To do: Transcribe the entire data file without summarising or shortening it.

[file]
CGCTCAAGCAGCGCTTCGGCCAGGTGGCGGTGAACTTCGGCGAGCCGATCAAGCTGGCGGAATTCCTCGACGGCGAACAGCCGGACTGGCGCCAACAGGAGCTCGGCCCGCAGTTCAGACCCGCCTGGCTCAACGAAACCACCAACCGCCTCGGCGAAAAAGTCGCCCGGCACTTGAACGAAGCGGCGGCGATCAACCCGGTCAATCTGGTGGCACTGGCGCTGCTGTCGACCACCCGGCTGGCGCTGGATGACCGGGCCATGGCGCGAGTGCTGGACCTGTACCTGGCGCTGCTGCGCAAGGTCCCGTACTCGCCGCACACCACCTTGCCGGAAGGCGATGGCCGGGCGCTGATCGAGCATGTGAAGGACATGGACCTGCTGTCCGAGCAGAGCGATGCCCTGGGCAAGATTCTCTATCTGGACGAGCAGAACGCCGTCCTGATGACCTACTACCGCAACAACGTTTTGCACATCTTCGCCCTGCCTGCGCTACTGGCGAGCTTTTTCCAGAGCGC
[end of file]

CGCTCAAGCAGCGCTTCGGCCAGGTGGCGGTGAACTTCGGCGAGCCGATCAAGCTGGCGGAATTCCTCGACGGCGAACAGCCGGACTGGCGCCAACAGGAGCTCGGCCCGCAGTTCAGACCCGCCTGGCTCAACGAAACCACCAACCGCCTCGGCGAAAAAGTCGCCCGGCACTTGAACGAAGCGGCGGCGATCAACCCGGTCAATCTGGTGGCACTGGCGCTGCTGTCGACCACCCGGCTGGCGCTGGATGACCGGGCCATGGCGCGAGTGCTGGACCTGTACCTGGCGCTGCTGCGCAAGGTCCCGTACTCGCCGCACACCACCTTGCCGGAAGGCGATGGCCGGGCGCTGATCGAGCATGTGAAGGACATGGACCTGCTGTCCGAGCAGAGCGATGCCCTGGGCAAGATTCTCTATCTGGACGAGCAGAACGCCGTCCTGATGACCTACTACCGCAACAACGTTTTGCACATCTTCGCCCTGCCTGCGCTACTGGCGAGCTTTTTCCAGAGCGC